This PDF is the current document as it appeared on Public Inspection on 09/05/2013 at 08:45 am.
National Oceanic and Atmospheric Administration, Commerce.
The Department of Commerce, as part of its continuing effort to reduce paperwork and respondent burden, invites the general public and other Federal agencies to take this opportunity to comment on proposed and/or continuing information collections, as required by the Paperwork Reduction Act of 1995.
Written comments must be submitted on or before November 5, 2013.
Direct all written comments to Jennifer Jessup, Departmental Paperwork Clearance Officer, Department of Commerce, Room 6616, 14th and Constitution Avenue NW., Washington, DC 20230 (or via the Internet at JJessup@doc.gov).Start Further Info
FOR FURTHER INFORMATION CONTACT:
Requests for additional information or copies of the information collection instrument and instructions should be directed to Jeannine Cody, (301) 427-8401 or ITP.Cody@noaa.gov.End Further Info End Preamble Start Supplemental Information
This request is for an extension of a currently approved information collection.
The Marine Mammal Protection Act of 1972 (MMPA; 16 U.S.C. 1361 et seq.) prohibits the “take” of marine mammals unless otherwise authorized or exempted by law. Among the provisions that allow for lawful take of marine mammals, sections 101(a)(5)(A) and (D) of the MMPA direct the Secretary of Commerce to allow, upon request, the incidental, but not intentional, taking of small numbers of marine mammals by U.S. citizens who engage in a specified activity (other than commercial fishing), within a specified geographical region if, after notice of a proposed authorization to the public for review and public comment: (1) We make certain findings; and (2) the taking is limited to harassment.
We (National Marine Fisheries Service) shall grant authorization for the incidental taking of small numbers of marine mammals if we find that the taking will have a negligible impact on the species or stock(s), and will not have an unmitigable adverse impact on the availability of the species or stock(s) for subsistence uses (where relevant). The authorization must set forth the permissible methods of taking; other means of effecting the least practicable adverse impact on the species or stock and its habitat; and requirements pertaining to the mitigation, monitoring and reporting of such taking. We have defined “negligible impact” in 50 CFR 216.103 as “. . . an impact resulting from the specified activity that cannot be reasonably expected to, and is not reasonably likely to, adversely affect the species or stock through effects on annual rates of recruitment or survival.”
Issuance of an incidental take authorization (Authorization) under section 101(a)(5)(A) or 101(a)(5)(D) of the MMPA requires three sets of information collection: (1) A complete application for an Authorization, as set forth in our implementing regulations at 50 CFR 216.104, which provides the information necessary for us to make the necessary statutory determinations; (2) information relating to required monitoring; and (3) information related to required reporting. These collections of information enable us to: (1) Evaluate the proposed activity's impact on marine mammals; (2) arrive at the appropriate determinations required by the MMPA and other applicable laws prior to issuing the authorization; and (3) monitor impacts of activities for which we have issued Authorizations to determine if our predictions regarding impacts on marine mammals remain valid.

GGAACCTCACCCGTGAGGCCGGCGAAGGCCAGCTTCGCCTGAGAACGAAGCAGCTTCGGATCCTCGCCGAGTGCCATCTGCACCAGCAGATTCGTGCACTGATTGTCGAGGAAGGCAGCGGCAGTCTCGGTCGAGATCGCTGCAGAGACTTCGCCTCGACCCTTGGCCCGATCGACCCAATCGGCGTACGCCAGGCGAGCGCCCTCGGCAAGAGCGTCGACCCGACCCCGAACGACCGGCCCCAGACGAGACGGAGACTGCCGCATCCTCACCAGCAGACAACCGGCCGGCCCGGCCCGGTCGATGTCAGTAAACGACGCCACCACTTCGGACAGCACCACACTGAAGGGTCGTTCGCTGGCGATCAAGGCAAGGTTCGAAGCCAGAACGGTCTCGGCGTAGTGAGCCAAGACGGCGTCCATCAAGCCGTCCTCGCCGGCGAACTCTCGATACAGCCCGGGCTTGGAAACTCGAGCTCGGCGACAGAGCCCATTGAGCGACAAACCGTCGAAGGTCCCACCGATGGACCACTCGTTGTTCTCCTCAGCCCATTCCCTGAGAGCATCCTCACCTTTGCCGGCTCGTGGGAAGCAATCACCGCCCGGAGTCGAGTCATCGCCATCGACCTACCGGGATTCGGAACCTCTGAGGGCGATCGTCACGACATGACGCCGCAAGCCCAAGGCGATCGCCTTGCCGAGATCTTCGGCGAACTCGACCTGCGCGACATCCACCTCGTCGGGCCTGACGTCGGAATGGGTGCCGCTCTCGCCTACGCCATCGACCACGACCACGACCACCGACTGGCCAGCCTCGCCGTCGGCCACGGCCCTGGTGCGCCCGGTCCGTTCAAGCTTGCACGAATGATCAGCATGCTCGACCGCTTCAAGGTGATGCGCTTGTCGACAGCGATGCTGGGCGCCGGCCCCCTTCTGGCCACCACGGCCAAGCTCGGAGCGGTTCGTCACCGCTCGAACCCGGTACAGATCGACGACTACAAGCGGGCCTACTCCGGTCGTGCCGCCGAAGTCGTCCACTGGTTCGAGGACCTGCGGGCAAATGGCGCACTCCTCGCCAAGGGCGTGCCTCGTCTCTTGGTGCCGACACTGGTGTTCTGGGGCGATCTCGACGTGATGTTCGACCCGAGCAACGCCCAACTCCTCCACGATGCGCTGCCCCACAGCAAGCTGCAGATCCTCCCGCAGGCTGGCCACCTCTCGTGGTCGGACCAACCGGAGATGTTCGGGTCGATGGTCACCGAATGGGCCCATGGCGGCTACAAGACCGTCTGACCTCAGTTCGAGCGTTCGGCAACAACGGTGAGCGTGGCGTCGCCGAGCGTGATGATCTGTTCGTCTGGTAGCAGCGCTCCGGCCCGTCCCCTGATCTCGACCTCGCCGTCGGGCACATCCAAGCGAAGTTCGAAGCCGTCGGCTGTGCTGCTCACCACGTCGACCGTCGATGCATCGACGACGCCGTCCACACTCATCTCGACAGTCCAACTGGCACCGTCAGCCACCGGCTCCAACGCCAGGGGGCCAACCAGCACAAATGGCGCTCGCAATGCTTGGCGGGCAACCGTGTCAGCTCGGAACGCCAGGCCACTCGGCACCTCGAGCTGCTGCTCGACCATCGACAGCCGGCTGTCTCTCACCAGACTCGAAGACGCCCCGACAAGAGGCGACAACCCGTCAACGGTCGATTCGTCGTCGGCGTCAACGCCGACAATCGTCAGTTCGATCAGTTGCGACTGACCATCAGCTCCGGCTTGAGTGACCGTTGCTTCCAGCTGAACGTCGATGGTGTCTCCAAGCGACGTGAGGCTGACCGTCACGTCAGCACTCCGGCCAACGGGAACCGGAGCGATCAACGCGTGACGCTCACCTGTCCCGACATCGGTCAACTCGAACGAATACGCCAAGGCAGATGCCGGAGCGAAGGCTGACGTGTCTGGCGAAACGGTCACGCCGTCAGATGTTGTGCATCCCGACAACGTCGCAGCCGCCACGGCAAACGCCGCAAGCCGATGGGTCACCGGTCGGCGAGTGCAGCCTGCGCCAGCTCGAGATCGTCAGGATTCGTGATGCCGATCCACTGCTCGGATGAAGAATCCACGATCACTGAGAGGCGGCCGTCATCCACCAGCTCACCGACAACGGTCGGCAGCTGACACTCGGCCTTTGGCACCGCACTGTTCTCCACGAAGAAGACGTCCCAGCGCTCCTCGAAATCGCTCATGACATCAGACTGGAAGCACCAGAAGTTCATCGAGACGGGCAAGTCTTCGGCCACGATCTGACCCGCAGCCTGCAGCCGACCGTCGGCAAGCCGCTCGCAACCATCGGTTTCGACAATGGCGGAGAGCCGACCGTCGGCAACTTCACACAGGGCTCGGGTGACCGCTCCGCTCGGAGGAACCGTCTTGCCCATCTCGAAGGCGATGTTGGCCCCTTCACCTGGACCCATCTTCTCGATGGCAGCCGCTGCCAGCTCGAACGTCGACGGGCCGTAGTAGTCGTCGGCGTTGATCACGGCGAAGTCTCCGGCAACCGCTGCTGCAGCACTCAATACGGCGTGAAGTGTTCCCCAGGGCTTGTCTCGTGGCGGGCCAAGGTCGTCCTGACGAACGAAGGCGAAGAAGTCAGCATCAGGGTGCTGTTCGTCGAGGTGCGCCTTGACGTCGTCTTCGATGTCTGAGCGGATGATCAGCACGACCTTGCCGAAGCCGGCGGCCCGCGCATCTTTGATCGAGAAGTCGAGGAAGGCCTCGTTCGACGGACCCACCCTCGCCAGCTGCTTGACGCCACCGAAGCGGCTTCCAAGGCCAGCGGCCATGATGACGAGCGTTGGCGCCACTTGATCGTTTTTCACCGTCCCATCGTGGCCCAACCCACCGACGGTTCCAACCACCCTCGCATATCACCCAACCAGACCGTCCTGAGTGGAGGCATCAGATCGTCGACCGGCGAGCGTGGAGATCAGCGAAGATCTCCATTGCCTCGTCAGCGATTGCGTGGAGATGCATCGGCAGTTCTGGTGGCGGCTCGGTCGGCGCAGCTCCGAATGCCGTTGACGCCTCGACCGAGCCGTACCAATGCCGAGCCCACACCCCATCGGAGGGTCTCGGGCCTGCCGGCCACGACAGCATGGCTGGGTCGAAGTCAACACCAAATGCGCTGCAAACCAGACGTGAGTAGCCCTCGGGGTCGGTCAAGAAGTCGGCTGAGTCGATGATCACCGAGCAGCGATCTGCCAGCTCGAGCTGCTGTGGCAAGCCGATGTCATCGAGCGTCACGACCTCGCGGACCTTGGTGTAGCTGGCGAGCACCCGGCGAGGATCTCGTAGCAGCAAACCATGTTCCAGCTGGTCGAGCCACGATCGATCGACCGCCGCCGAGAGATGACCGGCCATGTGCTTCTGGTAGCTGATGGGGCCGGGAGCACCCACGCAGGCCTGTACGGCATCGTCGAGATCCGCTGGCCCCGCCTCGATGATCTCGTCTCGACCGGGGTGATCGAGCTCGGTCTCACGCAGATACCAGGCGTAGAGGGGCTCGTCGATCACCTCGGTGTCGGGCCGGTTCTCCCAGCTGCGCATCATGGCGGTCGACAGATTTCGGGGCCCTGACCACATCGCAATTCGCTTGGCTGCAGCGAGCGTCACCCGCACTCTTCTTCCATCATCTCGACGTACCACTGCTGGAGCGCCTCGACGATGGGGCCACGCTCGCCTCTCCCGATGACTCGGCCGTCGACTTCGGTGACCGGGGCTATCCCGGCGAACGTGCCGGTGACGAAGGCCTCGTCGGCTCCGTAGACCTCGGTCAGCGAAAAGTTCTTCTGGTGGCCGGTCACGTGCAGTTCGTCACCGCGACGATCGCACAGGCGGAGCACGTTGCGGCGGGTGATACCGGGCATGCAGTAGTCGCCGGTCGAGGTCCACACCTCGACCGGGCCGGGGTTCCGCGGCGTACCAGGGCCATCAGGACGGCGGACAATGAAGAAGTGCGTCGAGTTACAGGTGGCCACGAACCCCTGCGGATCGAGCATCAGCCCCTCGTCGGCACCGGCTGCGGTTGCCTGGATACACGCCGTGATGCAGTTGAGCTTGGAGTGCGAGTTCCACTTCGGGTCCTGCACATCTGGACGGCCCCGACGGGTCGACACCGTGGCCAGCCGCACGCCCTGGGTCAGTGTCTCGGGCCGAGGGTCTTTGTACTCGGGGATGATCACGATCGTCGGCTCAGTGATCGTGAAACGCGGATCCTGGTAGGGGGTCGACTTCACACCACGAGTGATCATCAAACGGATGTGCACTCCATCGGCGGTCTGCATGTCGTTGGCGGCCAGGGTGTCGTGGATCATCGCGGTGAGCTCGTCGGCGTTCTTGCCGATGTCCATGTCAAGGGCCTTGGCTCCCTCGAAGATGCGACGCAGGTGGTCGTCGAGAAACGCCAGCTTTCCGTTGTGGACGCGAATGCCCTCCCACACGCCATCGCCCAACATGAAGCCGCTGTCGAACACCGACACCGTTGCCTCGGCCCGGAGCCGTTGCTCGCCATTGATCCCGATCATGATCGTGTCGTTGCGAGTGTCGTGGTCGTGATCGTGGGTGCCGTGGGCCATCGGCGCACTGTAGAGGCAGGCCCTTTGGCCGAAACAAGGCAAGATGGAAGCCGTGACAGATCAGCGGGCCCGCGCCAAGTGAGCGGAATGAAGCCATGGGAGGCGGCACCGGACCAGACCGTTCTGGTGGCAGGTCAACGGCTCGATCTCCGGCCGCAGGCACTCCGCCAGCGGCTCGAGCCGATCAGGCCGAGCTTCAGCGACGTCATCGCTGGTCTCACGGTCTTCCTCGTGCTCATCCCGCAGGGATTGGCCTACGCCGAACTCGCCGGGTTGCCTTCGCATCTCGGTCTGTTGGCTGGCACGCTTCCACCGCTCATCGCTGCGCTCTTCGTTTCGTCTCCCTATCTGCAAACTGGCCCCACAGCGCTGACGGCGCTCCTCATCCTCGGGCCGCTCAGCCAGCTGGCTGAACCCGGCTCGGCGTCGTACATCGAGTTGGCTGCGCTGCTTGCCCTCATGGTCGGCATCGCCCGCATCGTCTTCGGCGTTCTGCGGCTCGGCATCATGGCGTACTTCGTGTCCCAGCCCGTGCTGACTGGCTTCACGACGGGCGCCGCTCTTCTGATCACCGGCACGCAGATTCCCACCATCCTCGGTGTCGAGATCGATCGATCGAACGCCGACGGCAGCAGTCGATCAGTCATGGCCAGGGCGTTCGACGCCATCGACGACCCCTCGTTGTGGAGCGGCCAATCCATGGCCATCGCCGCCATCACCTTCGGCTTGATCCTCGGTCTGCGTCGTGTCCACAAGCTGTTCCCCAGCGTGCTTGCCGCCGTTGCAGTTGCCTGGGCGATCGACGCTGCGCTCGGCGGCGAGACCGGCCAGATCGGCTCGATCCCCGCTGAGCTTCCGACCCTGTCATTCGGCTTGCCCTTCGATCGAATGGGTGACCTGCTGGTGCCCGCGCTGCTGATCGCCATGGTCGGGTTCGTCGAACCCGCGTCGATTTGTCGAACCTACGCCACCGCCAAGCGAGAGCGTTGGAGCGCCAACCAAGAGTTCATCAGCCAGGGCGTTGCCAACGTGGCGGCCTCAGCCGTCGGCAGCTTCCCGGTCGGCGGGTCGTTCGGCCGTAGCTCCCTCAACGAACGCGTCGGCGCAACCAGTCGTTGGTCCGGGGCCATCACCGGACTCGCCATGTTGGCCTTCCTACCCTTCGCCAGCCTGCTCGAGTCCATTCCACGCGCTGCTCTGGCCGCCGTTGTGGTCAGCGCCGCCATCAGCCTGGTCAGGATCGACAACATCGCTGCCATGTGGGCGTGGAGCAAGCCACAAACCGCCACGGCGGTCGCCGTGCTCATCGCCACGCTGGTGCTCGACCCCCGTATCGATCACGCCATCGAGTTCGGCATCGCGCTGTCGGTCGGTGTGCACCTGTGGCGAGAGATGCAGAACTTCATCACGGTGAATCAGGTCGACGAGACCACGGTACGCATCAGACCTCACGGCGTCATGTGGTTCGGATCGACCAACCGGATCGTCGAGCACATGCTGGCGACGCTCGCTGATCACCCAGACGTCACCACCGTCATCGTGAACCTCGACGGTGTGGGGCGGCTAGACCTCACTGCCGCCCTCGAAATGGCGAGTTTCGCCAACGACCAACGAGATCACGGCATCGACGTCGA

II. Method of Collection
Respondents have a choice of submitting either electronic or paper forms. Methods of submittal include email, mail, overnight delivery service, and/or facsimile transmissions.
OMB Control Number: 0648-0151.
Form Number: None.
Type of Review: Regular submission (extension of a currently approved information collection).
Affected Public: Non-profit institutions; state, local, or tribal government; business or other for-profit organizations.
Estimated Number of Respondents: 95.
Estimated Time per Response: 255 hours for an Incidental Harassment Authorization (IHA) application; 11 hours for an IHA interim report (if applicable); 115 hours for an IHA draft annual report; 14 hours for an IHA final annual report (if applicable); 1,100 hours for the initial preparation of an application for new regulations; 70 hours for an annual Letter of Authorization (LOA) application; 220 hours for a LOA draft annual report; 65 hours for a LOA final annual report (if applicable); 625 hours for a LOA draft comprehensive report; and 300 hours for a LOA final comprehensive report. Response times will vary for the public based upon the complexity of the requested action.
Estimated Total Annual Burden Hours: 14,109.
Estimated Total Annual Cost to Public: $360 in recordkeeping/reporting costs and $0 in capital costs (if applicable).Start Printed Page 54867
IV. Request for Comments
Comments are invited on: (a) Whether the proposed collection of information is necessary for the proper performance of the functions of the agency, including whether the information shall have practical utility; (b) the accuracy of the agency's estimate of the burden (including hours and cost) of the proposed collection of information; (c) ways to enhance the quality, utility, and clarity of the information to be collected; and (d) ways to minimize the burden of the collection of information on respondents, including through the use of automated collection techniques or other forms of information technology.
Comments submitted in response to this notice will be summarized and/or included in the request for OMB approval of this information collection; they also will become a matter of public record.Start Signature
Dated: August 30, 2013.
Management Analyst, Office of the Chief Information Officer.
[FR Doc. 2013-21660 Filed 9-5-13; 8:45 am]
BILLING CODE 3510-22-P